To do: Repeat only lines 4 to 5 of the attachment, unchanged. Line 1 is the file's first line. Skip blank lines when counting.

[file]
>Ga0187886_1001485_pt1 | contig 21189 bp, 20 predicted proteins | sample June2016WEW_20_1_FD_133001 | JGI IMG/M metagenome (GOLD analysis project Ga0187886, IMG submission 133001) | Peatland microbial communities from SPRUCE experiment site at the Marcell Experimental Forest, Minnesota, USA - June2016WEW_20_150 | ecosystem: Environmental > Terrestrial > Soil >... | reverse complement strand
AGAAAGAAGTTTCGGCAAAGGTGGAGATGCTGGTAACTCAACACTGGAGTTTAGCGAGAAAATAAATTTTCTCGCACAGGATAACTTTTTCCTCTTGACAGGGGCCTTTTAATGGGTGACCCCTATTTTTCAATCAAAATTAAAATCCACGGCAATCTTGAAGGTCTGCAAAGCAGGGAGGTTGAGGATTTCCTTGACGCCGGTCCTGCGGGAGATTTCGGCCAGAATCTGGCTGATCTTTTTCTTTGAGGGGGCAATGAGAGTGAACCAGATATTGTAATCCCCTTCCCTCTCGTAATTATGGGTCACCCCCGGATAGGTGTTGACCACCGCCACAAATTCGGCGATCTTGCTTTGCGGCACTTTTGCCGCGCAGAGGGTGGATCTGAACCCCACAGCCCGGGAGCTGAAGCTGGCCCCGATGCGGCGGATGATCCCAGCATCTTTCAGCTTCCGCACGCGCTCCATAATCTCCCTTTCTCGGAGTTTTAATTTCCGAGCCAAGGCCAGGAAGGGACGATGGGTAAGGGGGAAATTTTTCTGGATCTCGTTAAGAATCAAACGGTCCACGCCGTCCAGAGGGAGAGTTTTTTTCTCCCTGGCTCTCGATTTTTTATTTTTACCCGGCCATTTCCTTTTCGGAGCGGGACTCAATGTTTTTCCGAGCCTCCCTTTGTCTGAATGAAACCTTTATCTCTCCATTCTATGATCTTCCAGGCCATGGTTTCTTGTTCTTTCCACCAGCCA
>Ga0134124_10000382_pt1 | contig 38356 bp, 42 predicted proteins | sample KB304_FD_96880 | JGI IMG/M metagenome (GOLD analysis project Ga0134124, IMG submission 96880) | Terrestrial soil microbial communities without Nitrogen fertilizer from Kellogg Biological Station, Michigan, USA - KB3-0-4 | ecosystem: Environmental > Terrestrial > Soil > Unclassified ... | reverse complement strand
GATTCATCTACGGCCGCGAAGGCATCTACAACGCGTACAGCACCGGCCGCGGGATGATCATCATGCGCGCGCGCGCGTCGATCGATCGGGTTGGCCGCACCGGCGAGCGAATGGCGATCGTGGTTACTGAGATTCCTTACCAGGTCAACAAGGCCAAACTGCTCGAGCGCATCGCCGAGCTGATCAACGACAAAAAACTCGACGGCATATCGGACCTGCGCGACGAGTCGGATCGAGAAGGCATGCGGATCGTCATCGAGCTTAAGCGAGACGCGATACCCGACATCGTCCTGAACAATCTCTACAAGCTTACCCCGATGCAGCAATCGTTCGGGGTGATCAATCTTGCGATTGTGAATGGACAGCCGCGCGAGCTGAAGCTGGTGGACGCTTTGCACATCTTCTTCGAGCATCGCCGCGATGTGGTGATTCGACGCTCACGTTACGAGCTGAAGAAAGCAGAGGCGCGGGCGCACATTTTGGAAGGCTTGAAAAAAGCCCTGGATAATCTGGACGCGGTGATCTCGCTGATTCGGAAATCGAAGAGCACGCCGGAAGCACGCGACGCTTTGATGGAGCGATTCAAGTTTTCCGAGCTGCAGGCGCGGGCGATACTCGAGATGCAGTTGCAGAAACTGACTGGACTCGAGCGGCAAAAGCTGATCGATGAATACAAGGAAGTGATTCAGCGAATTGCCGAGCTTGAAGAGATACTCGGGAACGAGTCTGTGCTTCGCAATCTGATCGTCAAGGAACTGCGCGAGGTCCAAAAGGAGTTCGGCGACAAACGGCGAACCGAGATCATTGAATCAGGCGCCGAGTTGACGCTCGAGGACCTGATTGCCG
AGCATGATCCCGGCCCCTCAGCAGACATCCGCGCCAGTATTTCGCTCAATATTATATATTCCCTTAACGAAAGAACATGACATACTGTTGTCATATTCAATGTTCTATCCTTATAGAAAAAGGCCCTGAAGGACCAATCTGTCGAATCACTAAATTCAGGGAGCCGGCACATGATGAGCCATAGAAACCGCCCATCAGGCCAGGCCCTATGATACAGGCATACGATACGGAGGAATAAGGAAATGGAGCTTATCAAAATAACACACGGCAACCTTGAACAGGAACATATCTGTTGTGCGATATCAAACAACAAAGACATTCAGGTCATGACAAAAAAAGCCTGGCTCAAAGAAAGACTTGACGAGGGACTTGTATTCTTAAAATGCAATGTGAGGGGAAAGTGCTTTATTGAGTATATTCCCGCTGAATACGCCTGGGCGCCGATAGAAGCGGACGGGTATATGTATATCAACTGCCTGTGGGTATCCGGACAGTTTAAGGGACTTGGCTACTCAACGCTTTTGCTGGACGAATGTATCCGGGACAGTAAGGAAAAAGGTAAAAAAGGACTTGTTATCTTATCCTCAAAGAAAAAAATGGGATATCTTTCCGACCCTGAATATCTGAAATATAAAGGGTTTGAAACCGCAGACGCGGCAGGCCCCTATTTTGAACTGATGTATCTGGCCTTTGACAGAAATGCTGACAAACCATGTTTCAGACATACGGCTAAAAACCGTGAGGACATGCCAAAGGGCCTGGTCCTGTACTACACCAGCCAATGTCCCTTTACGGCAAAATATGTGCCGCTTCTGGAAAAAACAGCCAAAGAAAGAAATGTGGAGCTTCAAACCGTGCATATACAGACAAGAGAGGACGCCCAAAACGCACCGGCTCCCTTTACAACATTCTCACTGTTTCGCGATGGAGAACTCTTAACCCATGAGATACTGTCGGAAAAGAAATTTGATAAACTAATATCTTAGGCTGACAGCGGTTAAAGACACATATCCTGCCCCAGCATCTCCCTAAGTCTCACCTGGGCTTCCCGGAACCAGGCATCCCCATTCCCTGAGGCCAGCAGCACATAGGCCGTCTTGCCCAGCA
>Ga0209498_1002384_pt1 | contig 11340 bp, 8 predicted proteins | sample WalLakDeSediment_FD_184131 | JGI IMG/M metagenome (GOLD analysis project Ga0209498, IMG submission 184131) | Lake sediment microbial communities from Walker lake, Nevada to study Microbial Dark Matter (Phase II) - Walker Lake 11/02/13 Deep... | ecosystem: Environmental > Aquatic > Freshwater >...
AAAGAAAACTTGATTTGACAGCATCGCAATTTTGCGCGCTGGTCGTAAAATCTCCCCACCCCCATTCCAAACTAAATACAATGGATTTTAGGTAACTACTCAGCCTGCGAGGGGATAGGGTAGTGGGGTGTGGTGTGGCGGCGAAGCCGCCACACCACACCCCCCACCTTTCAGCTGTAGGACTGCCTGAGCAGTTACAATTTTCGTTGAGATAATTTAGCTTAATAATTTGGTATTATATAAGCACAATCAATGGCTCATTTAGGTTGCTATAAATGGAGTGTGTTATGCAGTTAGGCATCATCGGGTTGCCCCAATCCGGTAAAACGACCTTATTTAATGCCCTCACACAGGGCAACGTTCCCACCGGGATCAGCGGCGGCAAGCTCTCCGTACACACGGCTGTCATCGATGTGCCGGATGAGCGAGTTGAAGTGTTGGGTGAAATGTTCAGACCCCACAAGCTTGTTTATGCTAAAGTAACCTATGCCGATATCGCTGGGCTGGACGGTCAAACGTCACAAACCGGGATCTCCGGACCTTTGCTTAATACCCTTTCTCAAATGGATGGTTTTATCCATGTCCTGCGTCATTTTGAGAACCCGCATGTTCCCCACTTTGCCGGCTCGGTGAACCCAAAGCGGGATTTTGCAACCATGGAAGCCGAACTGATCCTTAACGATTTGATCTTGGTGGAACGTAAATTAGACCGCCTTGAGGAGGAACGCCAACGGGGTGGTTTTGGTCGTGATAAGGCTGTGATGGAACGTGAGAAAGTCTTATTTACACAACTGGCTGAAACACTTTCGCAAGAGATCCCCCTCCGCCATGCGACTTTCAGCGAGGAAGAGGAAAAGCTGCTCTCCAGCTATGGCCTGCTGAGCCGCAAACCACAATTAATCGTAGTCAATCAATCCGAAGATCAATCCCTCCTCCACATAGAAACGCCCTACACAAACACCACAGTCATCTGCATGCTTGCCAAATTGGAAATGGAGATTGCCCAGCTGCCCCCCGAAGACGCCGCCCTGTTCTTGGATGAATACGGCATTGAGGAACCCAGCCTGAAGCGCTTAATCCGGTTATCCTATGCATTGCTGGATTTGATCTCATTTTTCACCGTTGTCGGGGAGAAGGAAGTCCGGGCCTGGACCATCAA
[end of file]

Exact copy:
GATTCATCTACGGCCGCGAAGGCATCTACAACGCGTACAGCACCGGCCGCGGGATGATCATCATGCGCGCGCGCGCGTCGATCGATCGGGTTGGCCGCACCGGCGAGCGAATGGCGATCGTGGTTACTGAGATTCCTTACCAGGTCAACAAGGCCAAACTGCTCGAGCGCATCGCCGAGCTGATCAACGACAAAAAACTCGACGGCATATCGGACCTGCGCGACGAGTCGGATCGAGAAGGCATGCGGATCGTCATCGAGCTTAAGCGAGACGCGATACCCGACATCGTCCTGAACAATCTCTACAAGCTTACCCCGATGCAGCAATCGTTCGGGGTGATCAATCTTGCGATTGTGAATGGACAGCCGCGCGAGCTGAAGCTGGTGGACGCTTTGCACATCTTCTTCGAGCATCGCCGCGATGTGGTGATTCGACGCTCACGTTACGAGCTGAAGAAAGCAGAGGCGCGGGCGCACATTTTGGAAGGCTTGAAAAAAGCCCTGGATAATCTGGACGCGGTGATCTCGCTGATTCGGAAATCGAAGAGCACGCCGGAAGCACGCGACGCTTTGATGGAGCGATTCAAGTTTTCCGAGCTGCAGGCGCGGGCGATACTCGAGATGCAGTTGCAGAAACTGACTGGACTCGAGCGGCAAAAGCTGATCGATGAATACAAGGAAGTGATTCAGCGAATTGCCGAGCTTGAAGAGATACTCGGGAACGAGTCTGTGCTTCGCAATCTGATCGTCAAGGAACTGCGCGAGGTCCAAAAGGAGTTCGGCGACAAACGGCGAACCGAGATCATTGAATCAGGCGCCGAGTTGACGCTCGAGGACCTGATTGCCG
AGCATGATCCCGGCCCCTCAGCAGACATCCGCGCCAGTATTTCGCTCAATATTATATATTCCCTTAACGAAAGAACATGACATACTGTTGTCATATTCAATGTTCTATCCTTATAGAAAAAGGCCCTGAAGGACCAATCTGTCGAATCACTAAATTCAGGGAGCCGGCACATGATGAGCCATAGAAACCGCCCATCAGGCCAGGCCCTATGATACAGGCATACGATACGGAGGAATAAGGAAATGGAGCTTATCAAAATAACACACGGCAACCTTGAACAGGAACATATCTGTTGTGCGATATCAAACAACAAAGACATTCAGGTCATGACAAAAAAAGCCTGGCTCAAAGAAAGACTTGACGAGGGACTTGTATTCTTAAAATGCAATGTGAGGGGAAAGTGCTTTATTGAGTATATTCCCGCTGAATACGCCTGGGCGCCGATAGAAGCGGACGGGTATATGTATATCAACTGCCTGTGGGTATCCGGACAGTTTAAGGGACTTGGCTACTCAACGCTTTTGCTGGACGAATGTATCCGGGACAGTAAGGAAAAAGGTAAAAAAGGACTTGTTATCTTATCCTCAAAGAAAAAAATGGGATATCTTTCCGACCCTGAATATCTGAAATATAAAGGGTTTGAAACCGCAGACGCGGCAGGCCCCTATTTTGAACTGATGTATCTGGCCTTTGACAGAAATGCTGACAAACCATGTTTCAGACATACGGCTAAAAACCGTGAGGACATGCCAAAGGGCCTGGTCCTGTACTACACCAGCCAATGTCCCTTTACGGCAAAATATGTGCCGCTTCTGGAAAAAACAGCCAAAGAAAGAAATGTGGAGCTTCAAACCGTGCATATACAGACAAGAGAGGACGCCCAAAACGCACCGGCTCCCTTTACAACATTCTCACTGTTTCGCGATGGAGAACTCTTAACCCATGAGATACTGTCGGAAAAGAAATTTGATAAACTAATATCTTAGGCTGACAGCGGTTAAAGACACATATCCTGCCCCAGCATCTCCCTAAGTCTCACCTGGGCTTCCCGGAACCAGGCATCCCCATTCCCTGAGGCCAGCAGCACATAGGCCGTCTTGCCCAGCA